Wed. Oct 5th, 2022

The countdown has begun.

Today is the final day of the two-year legislative session in Sacramento, so lawmakers have until midnight to pass hundreds of pending bills that cover issues including criminal justice, abortion and Covid vaccines. It’s going to be busy.

Already on Gov. Gavin Newsom’s desk are dozens of proposals that have successfully made it through the Legislature in recent weeks. And many of the bills awaiting his signature — or veto — have drawn both strong support and steadfast opposition.

Last week, Newsom nixed a high-profile bill that would have allowed some California cities to open supervised drug-injection sites. His decision was closely watched as a signal of his political ambitions beyond California.

Today I’ll walk you through some of the other proposals Newsom is probably weighing, including two contentious labor bills and what would be the nation’s most sweeping law to seal criminal records.

The governor has until Sept. 30 to sign or veto these proposals.

This bill would restrict the use of rap lyrics and other creative works as evidence in criminal proceedings. The issue gained renewed attention recently after the indictments in Georgia of the Atlanta rappers Young Thug and Gunna on gang-related charges for which prosecutors drew on the men’s lyrics.

The California measure would apply broadly to any creative works, including other types of music, poetry, film, dance, performance art, visual art and novels. Read more from The New York Times.

Farmworkers completed a 355-mile march from the Central Valley to Sacramento this month to show support for this bill, which the Legislature passed on Monday.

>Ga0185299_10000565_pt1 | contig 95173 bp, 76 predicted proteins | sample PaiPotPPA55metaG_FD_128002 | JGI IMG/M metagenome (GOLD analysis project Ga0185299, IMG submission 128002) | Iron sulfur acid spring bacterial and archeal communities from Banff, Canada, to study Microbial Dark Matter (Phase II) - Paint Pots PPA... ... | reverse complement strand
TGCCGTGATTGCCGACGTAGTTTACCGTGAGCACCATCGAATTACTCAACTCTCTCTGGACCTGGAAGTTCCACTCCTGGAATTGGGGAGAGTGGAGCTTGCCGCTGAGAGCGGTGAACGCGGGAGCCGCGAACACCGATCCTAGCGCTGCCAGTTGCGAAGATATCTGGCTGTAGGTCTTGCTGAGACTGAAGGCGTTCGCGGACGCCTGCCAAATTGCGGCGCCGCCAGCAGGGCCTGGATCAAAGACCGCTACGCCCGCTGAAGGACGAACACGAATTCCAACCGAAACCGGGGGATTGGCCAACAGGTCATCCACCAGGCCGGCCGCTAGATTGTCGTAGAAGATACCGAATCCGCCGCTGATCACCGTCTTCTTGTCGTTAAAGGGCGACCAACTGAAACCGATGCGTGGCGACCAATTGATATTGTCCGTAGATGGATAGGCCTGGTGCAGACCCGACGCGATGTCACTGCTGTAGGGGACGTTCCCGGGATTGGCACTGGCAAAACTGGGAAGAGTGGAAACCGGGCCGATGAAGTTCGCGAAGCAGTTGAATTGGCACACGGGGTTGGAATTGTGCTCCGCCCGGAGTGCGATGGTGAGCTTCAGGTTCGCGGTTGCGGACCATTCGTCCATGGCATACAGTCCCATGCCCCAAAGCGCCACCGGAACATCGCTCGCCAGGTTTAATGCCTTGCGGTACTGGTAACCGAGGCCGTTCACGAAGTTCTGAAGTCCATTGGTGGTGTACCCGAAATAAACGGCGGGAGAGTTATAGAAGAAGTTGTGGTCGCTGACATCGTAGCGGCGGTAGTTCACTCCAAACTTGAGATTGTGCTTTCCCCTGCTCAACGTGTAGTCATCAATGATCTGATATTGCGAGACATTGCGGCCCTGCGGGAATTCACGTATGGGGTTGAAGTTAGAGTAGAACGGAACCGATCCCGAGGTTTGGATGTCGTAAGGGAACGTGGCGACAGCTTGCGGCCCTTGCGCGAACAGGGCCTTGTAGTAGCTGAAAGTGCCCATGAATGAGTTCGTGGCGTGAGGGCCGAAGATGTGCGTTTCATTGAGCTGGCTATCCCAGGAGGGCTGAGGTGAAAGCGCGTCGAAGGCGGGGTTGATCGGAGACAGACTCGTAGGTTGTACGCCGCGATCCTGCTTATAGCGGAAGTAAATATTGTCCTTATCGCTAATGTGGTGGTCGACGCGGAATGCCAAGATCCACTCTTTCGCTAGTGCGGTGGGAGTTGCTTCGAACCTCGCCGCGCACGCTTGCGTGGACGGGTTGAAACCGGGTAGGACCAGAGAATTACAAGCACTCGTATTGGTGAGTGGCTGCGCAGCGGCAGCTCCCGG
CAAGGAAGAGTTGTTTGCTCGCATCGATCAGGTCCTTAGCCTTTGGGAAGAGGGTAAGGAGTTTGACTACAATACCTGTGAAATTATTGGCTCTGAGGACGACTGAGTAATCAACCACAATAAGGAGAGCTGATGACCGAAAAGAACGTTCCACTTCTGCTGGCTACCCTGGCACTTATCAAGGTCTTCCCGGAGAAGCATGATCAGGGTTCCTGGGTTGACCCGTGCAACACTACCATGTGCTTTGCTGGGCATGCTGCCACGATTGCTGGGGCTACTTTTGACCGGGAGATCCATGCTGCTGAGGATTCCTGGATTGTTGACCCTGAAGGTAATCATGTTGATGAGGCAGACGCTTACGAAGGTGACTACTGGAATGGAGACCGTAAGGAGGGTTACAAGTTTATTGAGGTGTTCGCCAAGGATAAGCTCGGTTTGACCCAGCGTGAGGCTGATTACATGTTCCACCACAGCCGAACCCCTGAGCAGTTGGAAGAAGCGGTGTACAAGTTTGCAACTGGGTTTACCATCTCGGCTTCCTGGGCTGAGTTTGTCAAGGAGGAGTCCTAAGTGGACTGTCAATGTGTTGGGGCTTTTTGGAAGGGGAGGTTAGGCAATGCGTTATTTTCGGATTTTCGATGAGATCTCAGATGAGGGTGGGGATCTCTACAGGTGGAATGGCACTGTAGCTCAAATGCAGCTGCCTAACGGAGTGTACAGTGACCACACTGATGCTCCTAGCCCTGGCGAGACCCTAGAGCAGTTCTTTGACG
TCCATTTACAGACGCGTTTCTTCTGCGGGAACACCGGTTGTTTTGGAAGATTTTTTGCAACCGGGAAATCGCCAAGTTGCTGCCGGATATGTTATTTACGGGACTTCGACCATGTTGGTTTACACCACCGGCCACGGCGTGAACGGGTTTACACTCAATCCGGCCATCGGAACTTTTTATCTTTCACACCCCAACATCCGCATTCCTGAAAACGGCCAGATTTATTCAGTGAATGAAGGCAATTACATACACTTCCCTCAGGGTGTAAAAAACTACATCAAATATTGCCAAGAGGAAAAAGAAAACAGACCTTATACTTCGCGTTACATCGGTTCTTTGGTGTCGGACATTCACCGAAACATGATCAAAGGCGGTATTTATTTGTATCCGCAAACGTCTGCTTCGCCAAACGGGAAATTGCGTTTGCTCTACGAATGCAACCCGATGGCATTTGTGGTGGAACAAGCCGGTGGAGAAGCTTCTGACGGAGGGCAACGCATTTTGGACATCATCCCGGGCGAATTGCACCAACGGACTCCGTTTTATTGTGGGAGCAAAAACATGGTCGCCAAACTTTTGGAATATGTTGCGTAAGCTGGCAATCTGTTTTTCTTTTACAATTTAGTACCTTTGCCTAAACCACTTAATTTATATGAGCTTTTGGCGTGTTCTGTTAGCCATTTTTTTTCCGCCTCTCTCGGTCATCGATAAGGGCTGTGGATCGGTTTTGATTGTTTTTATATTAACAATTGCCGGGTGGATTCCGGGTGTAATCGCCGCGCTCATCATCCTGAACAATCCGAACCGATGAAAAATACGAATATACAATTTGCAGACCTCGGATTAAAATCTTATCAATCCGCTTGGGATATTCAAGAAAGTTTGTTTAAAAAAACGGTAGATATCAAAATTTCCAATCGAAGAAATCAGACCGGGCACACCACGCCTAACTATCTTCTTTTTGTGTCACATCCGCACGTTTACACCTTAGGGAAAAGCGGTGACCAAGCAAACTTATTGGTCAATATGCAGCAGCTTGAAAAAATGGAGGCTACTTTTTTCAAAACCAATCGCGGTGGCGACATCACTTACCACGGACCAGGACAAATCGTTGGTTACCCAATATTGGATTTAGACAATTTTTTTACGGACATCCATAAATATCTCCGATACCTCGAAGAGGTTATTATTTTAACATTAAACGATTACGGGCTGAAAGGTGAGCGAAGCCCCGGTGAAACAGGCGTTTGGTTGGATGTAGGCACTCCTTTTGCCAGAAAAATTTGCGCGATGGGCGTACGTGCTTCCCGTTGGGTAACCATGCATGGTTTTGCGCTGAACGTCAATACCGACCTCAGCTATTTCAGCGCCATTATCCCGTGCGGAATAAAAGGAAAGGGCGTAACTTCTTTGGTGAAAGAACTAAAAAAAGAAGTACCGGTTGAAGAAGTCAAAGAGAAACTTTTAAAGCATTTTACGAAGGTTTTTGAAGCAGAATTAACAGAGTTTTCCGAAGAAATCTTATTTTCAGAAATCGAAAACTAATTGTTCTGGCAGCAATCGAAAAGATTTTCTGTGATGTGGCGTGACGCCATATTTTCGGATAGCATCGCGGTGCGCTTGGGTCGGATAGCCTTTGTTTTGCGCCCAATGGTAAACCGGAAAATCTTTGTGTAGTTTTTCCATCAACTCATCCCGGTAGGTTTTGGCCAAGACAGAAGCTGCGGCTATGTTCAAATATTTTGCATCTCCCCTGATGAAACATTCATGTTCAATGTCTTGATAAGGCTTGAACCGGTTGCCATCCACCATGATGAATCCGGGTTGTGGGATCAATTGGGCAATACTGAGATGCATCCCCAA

The proposal would give farmworkers the option to vote by mail in union elections instead of through in-person elections that typically take place on a grower’s property. Requiring on-premises voting allows for the possibility of voter suppression and retaliation, unions say.

Newsom vetoed a similar proposal last year and, in recent days, his staff has suggested that he remains opposed to the latest version. But Dolores Huerta, who co-founded the National Farm Workers Association, told The Sacramento Bee that she feels Newsom will sign the bill because “Gavin wants to be president.”

This measure would transform the way the service sector is regulated by creating a council to set wages and improve working conditions for fast-food workers. The fast-food industry lobbied heavily against the bill, while unions furiously fought for it.

“In my view, it’s one of the most significant pieces of state employment legislation that’s passed in a long time,” Kate Andrias, a labor law expert at Columbia University, told my colleague Noam Scheiber.

Newsom hasn’t taken an official position on the bill.

In 2002, California became the first state in the nation to implement paid family leave. But low-wage workers rarely take advantage of the benefit because the payments are too small, CalMatters reports.

This proposal would increase the earnings that low-wage workers receive while on family leave, so three years from now workers would receive up to 90 percent of their pay.